Rep. Val Demings (D-Fla.), member of the antitrust subcommittee

“There is no doubt that these are great American companies that serve an important function for the American people, but it would be nice to see them take greater steps to protect users’ personal information, which is very critical in this country, and also create an environment that allows other countries to expand their competitiveness and their innovation,” Demings said in brief interview with Morning Consult following her questioning focused on Google’s privacy practices. “Those are the two main things that we need to see.” 

Gabriel Weinberg, CEO and founder, DuckDuckGo

"Today's hearing clearly documented what we’ve seen in the digital advertising market,” Weinberg said in an email. “Access to immense amounts of data allows companies to preserve and cement their own dominant position in the marketplace, to the disadvantage of individual consumers, small businesses, and the public at large."

Carl Szabo, vice president and general counsel, NetChoice 

“This is like the search for El Dorado: it just doesn’t exist. As much as the chairman might want to believe that there’s a case for antitrust, it just doesn’t exist,” Szabo said of the evidence laid out so far by the committee that anti-competitive behavior exists in the tech sector.

“Even if I were to give them the argument, which I disagree with, that there is anti-competitive behavior, you’re still two key prongs short of a case. Chairman Cicilline and many of the members up there are well-versed in the law enough to know that unless you prove all of the elements of a crime, there is no crime. That’s why you’re hearing many of these members scour around and sensational comments, but not evidence of antitrust.” 

Matt Stoller, director of research, The American Economic Liberties Project

“What they got out of these CEOs is grounds for restructuring these markets,” Stoller said. “The CEOs looked generally predatory, but the people that looked really bad were the enforcers -- the FTC and the DOJ. After asking all of these questions about why they were able to do this practice and buy that company, you wonder why the enforcers didn’t act.”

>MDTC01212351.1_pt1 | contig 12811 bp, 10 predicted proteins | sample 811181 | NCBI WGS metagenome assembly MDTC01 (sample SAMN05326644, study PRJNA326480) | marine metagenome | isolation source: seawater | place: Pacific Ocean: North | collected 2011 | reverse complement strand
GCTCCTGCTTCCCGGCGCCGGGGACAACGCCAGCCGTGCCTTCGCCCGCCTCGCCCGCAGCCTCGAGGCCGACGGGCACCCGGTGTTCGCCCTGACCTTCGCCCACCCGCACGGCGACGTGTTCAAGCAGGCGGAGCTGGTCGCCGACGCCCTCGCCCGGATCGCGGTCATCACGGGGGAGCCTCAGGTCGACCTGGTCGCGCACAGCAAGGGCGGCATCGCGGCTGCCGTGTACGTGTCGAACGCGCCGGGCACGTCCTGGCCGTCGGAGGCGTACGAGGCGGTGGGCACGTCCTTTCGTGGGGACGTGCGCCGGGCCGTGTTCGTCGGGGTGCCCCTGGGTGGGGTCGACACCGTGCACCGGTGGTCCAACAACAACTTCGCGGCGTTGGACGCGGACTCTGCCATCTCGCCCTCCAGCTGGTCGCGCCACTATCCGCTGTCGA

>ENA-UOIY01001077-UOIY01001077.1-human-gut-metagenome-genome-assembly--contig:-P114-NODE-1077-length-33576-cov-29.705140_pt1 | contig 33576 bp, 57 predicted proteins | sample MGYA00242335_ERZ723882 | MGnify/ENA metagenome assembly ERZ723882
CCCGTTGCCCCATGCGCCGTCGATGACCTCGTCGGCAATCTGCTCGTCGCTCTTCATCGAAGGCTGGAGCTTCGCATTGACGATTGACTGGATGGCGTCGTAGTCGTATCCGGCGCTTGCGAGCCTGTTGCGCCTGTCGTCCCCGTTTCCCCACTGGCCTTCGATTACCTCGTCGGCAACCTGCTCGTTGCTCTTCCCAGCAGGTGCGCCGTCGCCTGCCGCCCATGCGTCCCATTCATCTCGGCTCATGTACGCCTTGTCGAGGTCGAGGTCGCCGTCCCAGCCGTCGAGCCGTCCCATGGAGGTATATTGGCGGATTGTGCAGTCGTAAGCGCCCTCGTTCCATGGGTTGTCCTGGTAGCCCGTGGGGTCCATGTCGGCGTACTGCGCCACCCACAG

David Segal, co-founder and executive director, Demand Progress 

“They’re succeeding at pointing at the set of anti-competitive practices that we’ve all had a sense that these companies are using, and you’ve seen based on various appeals to documents that they seem to have concrete evidence that some of these practices that the CEOs seem to be denying are, in fact, taking place in a way that is known,” he said with regards to the new evidence shared about Yelp’s threat of delisting and the new emails regarding the Instagram acquisition.

Mark Jamison, visiting scholar on technology issues, American Enterprise Institute 

“We’re going to see a report that talks about the big tech companies having monopoly, lots of market power and a call for more power to antitrust authorities to break these companies up, push them down to size, whatever that may be,” Jamison said regarding what the line of questioning at the hearing says about what to expect from the subcommittee’s anticipated report concluding its investigation.

This story has been updated with comments and news from the hearing.

Sam Sabin previously worked at Morning Consult as a reporter covering tech.